Into the Unknown Together. The DOD, NASA, and Early Spaceflight, September 2005

Into the Unknown Together. The DOD, NASA, and Early Spaceflight, September 2005

Background

Between the 4 October 1957 launching by the Soviet Union of the first artificial earth satellite, Sputnik I, and the successful American landing and return from the moon in July 1969, the United States sponsored five human-spaceflight programs. The author examines the NASA-DOD relationship in human-spaceflight programs by looking at three issues. — First, what was the attitude of presidents Dwight D. Eisenhower, John F. Kennedy, and Lyndon B. Johnson toward the use of space exploration as a tool to secure international prestige and national pride as part of the Cold War struggle? — Second, what institutional relationship existed between NASA and the DOD, the level of support, coordination, and rivalry during each president’s term(s)? What specific instances and programs illustrate these dynamics? How did NASA achieve greater independence by lessening its reliance on the DOD over those 12 years? — The third examination will focus on the actual projects themselves: Mercury, Gemini, Apollo, Dynasoar, and MOL. What was each designed to accomplish and why?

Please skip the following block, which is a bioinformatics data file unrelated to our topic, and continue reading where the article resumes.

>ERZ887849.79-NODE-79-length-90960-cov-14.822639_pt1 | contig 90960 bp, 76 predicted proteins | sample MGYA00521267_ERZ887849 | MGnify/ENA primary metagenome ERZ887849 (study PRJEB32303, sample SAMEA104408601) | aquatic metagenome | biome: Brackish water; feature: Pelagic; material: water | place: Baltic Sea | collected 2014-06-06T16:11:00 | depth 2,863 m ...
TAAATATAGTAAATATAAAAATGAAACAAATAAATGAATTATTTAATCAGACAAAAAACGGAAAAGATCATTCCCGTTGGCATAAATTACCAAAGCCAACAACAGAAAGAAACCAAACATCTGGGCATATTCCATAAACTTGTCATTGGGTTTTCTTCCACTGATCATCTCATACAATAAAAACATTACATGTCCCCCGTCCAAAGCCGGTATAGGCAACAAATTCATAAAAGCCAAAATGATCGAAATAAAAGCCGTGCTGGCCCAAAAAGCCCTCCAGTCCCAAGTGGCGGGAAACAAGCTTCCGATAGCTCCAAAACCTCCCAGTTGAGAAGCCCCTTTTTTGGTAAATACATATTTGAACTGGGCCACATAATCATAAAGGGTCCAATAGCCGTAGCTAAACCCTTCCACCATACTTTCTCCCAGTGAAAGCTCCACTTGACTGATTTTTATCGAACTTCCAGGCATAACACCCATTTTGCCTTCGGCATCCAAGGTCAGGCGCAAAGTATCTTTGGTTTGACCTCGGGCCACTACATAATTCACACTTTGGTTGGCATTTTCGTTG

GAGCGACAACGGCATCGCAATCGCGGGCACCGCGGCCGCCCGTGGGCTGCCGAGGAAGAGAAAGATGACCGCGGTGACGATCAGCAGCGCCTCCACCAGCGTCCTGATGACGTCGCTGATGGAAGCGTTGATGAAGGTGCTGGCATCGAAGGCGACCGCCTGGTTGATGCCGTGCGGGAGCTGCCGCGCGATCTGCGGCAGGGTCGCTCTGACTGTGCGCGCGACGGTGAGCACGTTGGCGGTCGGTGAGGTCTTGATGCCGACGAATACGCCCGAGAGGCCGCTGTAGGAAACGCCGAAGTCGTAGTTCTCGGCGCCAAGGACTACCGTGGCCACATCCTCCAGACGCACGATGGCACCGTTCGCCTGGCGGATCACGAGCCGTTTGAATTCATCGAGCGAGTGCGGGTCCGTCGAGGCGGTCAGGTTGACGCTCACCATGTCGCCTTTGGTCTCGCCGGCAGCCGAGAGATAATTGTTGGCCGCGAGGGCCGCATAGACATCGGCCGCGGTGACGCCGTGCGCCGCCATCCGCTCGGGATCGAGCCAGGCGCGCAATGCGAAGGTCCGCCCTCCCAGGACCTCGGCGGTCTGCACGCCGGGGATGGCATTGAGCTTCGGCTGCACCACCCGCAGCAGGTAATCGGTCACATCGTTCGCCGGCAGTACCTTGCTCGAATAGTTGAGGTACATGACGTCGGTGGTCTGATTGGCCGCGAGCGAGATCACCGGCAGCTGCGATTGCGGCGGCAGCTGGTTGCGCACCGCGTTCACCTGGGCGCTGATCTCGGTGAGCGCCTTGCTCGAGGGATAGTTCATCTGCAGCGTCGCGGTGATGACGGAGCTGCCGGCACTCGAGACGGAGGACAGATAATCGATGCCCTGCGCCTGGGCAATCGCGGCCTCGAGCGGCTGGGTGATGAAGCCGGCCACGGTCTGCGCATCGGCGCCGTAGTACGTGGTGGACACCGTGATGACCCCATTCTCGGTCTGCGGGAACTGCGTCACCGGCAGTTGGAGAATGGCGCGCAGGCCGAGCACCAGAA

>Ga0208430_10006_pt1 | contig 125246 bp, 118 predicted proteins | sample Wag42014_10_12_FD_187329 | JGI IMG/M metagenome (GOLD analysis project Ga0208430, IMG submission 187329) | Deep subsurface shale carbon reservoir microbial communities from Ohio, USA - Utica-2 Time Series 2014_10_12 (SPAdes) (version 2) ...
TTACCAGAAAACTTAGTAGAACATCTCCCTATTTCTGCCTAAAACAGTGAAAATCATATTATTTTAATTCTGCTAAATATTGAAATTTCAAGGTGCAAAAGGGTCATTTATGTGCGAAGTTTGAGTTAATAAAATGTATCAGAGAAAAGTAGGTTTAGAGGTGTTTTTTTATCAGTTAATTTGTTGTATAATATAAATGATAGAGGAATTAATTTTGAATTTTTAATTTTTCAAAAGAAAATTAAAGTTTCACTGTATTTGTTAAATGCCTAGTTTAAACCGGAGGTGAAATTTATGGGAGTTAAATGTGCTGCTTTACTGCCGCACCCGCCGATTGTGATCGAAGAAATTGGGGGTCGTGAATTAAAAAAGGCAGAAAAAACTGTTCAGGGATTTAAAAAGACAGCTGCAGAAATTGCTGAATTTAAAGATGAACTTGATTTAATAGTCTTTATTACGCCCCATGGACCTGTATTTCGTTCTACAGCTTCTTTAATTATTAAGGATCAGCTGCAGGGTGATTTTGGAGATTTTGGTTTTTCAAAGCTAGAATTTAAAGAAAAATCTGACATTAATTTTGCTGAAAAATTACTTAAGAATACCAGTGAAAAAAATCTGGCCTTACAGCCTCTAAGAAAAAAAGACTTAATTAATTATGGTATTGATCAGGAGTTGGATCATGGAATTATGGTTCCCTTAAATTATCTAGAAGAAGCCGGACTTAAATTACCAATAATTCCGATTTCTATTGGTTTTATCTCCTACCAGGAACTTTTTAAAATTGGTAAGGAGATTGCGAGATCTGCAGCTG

Document Archive

Into the Unknown Together. The DOD, NASA, and Early Spaceflight, September 2005 [683 Pages, 3.2MB]

 

 

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